For the record, I didn’t think this was a terrible year in gaming in the least, and while I’d say that I was underwhelmed at various points, I haven’t felt that this year was as depressing as 2004 (which I still maintain was one of the worst years in gaming to date), and in general I had a lot of fun with the games I did play. (Alex was on a huge kick about how this was arguably the worst year for gaming in memory, because he doesn’t like any of the genres I like, more or less. Mind you, he had a banner list of awesome shit for his Top Ten so I think he was mostly just getting worn down on gaming in general, which is a state I’ve been approaching this year more and more. I still maintain 2004 was a terrible year for gaming, as while a lot of classic games came out, everything that wasn’t those classics was uninspired. 2009, I would argue, had a stronger undercard, so I guess it comes down to whether you want a show with a strong main event and a weak showing leading to it, or a strong undercard and a weak main.) I’m going to say that I think this year seemed like it was kind of a downer because it wasn’t as good as 2008, and 2010 looks to be phenomenal, leaving 2009 as something of a slump in comparison. (Man, 2010 absolutely was fucking rad for gaming, and was a stellar year all around. Sigh.) Still, I had to cut my list down from nearly twenty games, including the ever fun and enjoyable Marvel Vs. Capcom 2, (Rereleased on console gaming stores for the brief period Capcom had the license back.) the incredibly technically sound and entertaining King of Fighters ’98 Ultimate Match, (Also a remake, also rad.) the complex and engaging Shin Megami Tensei: Devil Survivor, (Though I enjoyed Overclocked a lot more.) the incredibly well developed Borderlands (which would have made my top ten for sure if that ending hadn’t been such a massive let-down), (Absolutely so.) the incredibly visceral and fun Call of Duty: Modern Warfare 2, (Arguably the best game in the franchise.) the unexpectedly good, both as a licensed title and as a game based around a part of my childhood, Ghostbusters, and so on, but the above ten games were the ten I spent the most time with this year, bar none, and I feel they deserve their spots on my list. (This was a year that saw the release of Borderlands, a GOOD Ghostbusters game, Modern Warfare 2, Devil Survivor AND a super-rad remake of KOF98. AND WE HAVEN’T EVEN GOTTEN INTO THE TOP TEN YET.)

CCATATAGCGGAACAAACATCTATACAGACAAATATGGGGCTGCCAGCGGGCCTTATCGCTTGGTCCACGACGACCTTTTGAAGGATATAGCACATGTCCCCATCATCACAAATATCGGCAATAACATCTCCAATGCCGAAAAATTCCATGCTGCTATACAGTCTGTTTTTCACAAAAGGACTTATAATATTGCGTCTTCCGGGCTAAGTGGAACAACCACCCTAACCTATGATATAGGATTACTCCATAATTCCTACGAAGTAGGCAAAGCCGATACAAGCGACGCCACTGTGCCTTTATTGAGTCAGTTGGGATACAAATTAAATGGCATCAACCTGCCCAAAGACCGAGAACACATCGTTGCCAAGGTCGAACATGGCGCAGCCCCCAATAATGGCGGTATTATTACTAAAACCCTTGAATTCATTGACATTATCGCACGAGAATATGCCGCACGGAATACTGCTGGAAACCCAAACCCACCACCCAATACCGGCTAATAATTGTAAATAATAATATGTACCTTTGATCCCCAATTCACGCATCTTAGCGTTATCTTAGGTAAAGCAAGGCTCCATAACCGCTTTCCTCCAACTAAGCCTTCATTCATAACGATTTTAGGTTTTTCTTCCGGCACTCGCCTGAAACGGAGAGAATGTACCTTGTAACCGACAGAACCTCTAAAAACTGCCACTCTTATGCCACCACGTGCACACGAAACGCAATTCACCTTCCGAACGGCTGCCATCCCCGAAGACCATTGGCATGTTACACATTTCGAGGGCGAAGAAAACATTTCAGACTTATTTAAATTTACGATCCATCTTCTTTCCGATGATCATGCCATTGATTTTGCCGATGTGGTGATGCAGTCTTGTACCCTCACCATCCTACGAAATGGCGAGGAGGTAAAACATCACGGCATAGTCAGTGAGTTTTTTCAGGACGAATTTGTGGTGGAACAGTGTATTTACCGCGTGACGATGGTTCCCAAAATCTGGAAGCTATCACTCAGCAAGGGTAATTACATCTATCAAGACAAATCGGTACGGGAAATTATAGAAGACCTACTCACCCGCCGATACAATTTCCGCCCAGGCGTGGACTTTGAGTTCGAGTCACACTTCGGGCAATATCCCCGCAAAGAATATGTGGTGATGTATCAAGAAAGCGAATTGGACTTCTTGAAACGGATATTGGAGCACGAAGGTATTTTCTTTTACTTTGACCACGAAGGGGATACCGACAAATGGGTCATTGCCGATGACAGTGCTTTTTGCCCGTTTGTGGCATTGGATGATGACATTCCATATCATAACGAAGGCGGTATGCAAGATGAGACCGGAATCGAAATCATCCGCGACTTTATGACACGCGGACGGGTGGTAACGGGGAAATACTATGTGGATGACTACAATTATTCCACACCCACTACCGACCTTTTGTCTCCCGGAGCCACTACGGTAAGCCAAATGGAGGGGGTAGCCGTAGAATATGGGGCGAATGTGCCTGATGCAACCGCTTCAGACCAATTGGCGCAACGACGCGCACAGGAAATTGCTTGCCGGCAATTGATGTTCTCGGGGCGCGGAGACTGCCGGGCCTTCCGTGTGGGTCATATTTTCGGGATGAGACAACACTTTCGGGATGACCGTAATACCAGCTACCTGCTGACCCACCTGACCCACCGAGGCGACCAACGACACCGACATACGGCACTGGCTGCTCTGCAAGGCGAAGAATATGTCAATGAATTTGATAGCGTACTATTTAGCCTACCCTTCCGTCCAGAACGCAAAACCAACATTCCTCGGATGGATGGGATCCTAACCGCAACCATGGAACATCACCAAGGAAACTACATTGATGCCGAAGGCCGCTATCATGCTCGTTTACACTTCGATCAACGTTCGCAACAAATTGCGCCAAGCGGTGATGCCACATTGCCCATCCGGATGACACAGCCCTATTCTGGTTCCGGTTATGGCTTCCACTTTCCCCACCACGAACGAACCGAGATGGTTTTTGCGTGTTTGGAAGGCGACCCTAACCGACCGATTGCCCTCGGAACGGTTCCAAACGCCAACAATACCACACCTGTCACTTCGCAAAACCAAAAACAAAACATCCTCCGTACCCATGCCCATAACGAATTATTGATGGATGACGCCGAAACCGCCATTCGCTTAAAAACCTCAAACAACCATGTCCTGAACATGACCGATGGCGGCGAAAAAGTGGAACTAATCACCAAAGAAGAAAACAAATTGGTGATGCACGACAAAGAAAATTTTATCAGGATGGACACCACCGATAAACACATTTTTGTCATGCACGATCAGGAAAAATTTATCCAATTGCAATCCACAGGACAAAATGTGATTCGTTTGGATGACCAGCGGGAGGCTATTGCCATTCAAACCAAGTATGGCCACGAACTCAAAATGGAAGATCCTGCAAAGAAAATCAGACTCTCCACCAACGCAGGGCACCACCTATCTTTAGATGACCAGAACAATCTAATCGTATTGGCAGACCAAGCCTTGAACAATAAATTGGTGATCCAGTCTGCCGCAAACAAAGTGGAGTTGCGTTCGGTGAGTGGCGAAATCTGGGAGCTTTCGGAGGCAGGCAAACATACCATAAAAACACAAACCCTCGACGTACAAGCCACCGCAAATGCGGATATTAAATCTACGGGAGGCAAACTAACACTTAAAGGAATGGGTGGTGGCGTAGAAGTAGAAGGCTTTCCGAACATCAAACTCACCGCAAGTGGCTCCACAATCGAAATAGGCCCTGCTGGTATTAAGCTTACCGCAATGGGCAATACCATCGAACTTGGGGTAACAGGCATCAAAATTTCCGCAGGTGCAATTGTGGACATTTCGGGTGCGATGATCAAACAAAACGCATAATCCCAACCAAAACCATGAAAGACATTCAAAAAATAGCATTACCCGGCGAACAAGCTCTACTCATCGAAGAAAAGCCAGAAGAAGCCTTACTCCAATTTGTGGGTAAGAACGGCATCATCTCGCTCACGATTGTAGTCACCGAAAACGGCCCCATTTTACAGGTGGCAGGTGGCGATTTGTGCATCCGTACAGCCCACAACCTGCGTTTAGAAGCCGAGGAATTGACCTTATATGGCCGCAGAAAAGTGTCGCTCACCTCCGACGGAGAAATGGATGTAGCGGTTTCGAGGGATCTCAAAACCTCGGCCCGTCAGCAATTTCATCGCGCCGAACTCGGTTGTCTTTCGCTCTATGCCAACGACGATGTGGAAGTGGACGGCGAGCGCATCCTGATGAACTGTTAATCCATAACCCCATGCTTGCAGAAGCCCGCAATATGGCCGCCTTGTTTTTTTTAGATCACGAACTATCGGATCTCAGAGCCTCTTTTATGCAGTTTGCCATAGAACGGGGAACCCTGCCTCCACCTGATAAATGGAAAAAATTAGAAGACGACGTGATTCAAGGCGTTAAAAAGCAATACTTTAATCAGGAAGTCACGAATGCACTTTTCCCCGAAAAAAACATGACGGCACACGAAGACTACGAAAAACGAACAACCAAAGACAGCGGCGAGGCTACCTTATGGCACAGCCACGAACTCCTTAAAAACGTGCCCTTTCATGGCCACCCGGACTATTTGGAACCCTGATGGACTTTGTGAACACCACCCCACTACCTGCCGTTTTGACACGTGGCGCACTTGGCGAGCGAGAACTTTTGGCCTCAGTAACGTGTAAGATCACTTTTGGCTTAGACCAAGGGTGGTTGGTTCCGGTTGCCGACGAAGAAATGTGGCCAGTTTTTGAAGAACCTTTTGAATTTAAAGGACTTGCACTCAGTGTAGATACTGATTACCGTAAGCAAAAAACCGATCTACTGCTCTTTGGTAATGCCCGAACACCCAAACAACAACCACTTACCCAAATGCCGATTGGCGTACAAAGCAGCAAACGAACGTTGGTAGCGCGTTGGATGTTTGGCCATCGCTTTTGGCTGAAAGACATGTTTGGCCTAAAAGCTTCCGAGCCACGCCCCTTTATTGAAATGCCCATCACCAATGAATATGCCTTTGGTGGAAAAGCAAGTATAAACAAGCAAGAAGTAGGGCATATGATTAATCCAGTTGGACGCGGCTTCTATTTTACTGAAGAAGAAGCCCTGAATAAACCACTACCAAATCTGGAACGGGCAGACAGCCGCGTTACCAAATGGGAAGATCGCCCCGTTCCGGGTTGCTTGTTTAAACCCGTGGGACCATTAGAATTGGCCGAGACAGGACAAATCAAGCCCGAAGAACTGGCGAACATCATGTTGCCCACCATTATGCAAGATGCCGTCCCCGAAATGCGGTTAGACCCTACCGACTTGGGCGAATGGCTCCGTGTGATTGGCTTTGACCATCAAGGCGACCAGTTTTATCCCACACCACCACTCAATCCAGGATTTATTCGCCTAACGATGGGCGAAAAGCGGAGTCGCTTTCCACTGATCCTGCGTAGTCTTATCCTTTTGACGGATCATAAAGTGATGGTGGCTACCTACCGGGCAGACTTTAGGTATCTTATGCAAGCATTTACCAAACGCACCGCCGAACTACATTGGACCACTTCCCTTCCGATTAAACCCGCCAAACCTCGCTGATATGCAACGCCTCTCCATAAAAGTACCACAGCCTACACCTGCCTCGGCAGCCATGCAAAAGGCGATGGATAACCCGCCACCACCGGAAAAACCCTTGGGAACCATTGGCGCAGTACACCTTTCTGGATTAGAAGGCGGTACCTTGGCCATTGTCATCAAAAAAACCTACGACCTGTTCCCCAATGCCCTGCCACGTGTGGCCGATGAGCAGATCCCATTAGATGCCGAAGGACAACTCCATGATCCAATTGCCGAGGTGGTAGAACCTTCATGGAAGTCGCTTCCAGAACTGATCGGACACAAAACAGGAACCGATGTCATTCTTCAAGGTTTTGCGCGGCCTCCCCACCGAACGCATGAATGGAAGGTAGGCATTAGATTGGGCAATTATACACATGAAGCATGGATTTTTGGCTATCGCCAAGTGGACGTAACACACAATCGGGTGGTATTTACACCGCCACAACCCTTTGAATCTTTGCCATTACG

Tekken 6 features an obscenely cheap final boss and suffers for its lack of a co-op campaign mode (for now), but it’s still as outrageously fun as ever when you start busting heads against friends. (I do believe they did finally patch in co-op. Hopefully they’ll have a beat em up mode in Tekken 7 and it comes equipped with co-op from jump.) The new characters are surprisingly solid, especially Zafina the assassin and FREAKING BOB THE GIGANTIC FAT GUY of all people, (Zafina, it turns out, wasn’t well ranked last I checked, though BOB of all people was apparently top tier. I hope he stays there for Tekken 7 if only because it’s hilarious.) and a good bit of the returning characters have received some outstanding upgrades to their abilities and tuning to make them significantly more balanced in comparison to everyone else, and I can’t hate on that. It’s not my favorite fighting game of the year, and there are other games that are technically superior in a lot of respects, but for my money, Tekken 6 is a great time and I’ve spent a lot of time beating the piss out of people with Asuka Kazama and Christie Montiero, so I’d say it makes my list. (I ended up swapping my main from Christie to Askua, then from Askua to Bob, though I’ll almost certainly go through all three when the next game comes out.)